Hatchy bypasses the bootyshakers and heads to the snack bar
Publisher: Shock Records
Sun, 8 April 2007
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We were privileged to get slung a copy of Mintons EP by True Live quite a while ago and yours truly took an immense shine to it. 'The Shape Of It' is True Lives' first long-player follow-up to their debut EP and has arrived with a great deal of expectation.
True Live are from Melbourne Australia and among their members boast several that have performed with the illustrious Melbourne Symphony Orchestra. Their music is a very earthy and organic style of hip-hop that blends classical instruments and resists the bling-bling macho tirades of "The Best New R&B Artist" on the commercial video music station of the masses choice.
You're more likely to see some booty shaking models in a Wiggles music video than you will with these guys, and I for one am very grateful.
There is a lot more confidence in this release, evident in the lyrics and the musical stylings, when compared to the Mintons EP.
True Live, it would appear, were perhaps a little conservative in making their debut as The Shape Of It literally explodes off the disc. There are some absolute gems in here. Track 9 starts with a swirling Arabic beat, hits the mid point with some fine organ playing before fading out nicely to the Arabic notes again.
Track 3 is my favourite. It is a pacing, thumping tune with classy rhyming and some menacing percussion overlaid on top.
Bounce may have been the single that got a lot of decent airplay but Track 3 is still my pick of the lot. I could deconstruct every other track on the album but there is no point really, the music is just too good to bother.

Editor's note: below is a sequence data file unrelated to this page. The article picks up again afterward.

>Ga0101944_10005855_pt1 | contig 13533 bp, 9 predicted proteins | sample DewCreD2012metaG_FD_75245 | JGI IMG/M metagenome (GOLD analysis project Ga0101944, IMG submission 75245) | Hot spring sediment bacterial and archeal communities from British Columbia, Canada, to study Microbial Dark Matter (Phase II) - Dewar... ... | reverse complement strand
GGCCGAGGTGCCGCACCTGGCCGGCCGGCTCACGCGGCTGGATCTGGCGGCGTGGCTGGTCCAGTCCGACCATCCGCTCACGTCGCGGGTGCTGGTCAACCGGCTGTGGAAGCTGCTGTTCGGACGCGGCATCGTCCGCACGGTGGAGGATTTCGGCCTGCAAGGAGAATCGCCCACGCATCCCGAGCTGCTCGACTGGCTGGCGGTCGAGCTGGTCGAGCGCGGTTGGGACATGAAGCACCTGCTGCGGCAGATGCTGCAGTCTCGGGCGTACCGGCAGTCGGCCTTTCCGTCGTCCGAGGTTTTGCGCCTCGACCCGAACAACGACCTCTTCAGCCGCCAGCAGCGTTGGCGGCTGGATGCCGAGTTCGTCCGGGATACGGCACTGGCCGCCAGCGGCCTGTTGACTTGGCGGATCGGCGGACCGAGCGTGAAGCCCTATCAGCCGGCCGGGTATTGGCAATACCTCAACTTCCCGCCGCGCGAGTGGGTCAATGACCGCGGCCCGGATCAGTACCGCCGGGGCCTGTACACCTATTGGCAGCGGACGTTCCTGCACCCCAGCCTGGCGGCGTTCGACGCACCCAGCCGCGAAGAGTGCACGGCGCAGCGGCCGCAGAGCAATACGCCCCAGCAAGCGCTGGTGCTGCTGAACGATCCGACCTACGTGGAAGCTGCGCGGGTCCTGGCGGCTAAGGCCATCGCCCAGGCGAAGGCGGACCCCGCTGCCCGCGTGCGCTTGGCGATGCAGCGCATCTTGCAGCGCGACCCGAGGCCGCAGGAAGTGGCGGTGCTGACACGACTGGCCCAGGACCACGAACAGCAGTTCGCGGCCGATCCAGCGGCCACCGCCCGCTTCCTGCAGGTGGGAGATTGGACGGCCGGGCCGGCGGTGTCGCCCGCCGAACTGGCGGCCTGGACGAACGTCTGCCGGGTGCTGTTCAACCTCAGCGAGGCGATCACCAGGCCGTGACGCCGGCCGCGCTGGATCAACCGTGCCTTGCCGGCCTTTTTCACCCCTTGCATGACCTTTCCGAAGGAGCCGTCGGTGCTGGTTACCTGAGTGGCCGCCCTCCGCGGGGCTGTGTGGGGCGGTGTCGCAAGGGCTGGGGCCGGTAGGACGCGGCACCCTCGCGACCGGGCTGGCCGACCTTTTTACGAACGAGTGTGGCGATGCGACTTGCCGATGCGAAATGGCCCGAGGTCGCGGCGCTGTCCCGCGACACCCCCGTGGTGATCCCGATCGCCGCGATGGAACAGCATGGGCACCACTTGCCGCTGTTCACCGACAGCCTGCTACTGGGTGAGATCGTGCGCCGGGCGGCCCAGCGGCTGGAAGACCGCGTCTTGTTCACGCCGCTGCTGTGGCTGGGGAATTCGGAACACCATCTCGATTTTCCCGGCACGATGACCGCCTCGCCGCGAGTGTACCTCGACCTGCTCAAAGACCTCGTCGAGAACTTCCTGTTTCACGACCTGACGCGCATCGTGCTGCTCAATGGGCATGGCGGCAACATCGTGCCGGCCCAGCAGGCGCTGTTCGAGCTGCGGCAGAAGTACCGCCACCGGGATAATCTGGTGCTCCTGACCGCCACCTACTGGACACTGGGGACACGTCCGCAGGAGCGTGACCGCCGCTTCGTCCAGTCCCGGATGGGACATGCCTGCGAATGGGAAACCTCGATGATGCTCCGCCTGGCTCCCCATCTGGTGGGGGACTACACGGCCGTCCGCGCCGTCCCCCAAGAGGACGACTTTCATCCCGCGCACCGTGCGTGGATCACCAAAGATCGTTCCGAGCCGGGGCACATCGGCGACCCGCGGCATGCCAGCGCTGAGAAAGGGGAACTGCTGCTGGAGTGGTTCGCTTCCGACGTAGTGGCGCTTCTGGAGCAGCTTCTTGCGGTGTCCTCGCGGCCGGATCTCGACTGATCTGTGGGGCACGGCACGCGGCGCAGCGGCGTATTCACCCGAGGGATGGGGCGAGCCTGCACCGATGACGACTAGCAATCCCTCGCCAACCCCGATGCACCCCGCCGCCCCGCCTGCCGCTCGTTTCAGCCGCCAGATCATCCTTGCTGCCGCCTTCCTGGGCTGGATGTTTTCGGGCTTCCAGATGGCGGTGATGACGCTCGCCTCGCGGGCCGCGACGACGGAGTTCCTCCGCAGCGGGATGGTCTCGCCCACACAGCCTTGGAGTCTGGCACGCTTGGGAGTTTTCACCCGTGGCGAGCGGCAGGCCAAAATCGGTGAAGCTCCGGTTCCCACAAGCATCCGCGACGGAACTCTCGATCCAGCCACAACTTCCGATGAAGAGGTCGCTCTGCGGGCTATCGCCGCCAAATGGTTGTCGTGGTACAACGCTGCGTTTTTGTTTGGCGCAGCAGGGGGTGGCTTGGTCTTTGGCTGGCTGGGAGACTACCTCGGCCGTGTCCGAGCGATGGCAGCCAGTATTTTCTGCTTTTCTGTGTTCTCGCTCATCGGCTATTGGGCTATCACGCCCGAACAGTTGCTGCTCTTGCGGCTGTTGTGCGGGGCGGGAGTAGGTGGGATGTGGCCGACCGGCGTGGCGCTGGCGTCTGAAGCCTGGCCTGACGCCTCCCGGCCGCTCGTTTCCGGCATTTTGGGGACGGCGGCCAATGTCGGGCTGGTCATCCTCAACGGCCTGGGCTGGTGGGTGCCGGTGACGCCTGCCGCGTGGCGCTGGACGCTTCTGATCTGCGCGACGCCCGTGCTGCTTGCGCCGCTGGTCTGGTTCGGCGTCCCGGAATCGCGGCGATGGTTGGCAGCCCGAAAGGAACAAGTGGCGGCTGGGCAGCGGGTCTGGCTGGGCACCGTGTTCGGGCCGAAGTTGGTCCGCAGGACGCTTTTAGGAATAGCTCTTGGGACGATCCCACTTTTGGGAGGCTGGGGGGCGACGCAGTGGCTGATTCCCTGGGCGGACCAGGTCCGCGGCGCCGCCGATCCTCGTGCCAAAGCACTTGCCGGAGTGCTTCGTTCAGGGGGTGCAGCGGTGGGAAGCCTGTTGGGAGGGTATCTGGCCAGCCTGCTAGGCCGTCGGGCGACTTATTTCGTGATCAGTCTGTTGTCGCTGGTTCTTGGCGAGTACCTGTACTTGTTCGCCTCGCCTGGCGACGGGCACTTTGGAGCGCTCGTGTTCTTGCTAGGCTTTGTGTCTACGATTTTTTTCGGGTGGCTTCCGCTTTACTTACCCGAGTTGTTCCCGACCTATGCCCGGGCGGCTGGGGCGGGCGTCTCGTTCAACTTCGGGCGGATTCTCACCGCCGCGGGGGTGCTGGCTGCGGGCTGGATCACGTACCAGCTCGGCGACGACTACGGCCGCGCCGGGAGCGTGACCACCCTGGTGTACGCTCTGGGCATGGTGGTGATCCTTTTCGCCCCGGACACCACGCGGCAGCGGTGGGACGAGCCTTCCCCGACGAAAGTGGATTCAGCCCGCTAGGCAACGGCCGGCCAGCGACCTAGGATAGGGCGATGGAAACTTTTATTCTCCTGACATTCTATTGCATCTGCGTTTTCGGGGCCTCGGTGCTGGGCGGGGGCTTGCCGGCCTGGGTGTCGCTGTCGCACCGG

Since the release of The Shape Of It, True Live have been picking up gigs and playing in festivals all summer long. Although not privileged myself to have seen the band play, from all accounts they manage to put on a very impressive show.
It's really hard to gauge and measure the quality and talent that exists in this group - they are seriously that good. You do have to like hip-hop music, that's a given, but even the uninitiated may appreciate such a polished Australian interpretation of the genre.
Fans of the music have been spoilt in recent times: The Herd, Hilltop Hoods and (now sadly disbanded) 1200 Techniques have produced some stunning music and in the case of The Hilltop Hoods, cleaned up at several big industry award nights.
True Live have arrived in a time of some very good competition, new releases are now scrutinised closely and if you want to make it - your initial release has got to be good. As their first long player, The Shape Of It is a fine achievement.
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They just don't get much better than this; Australian hip-hop has finally come of age.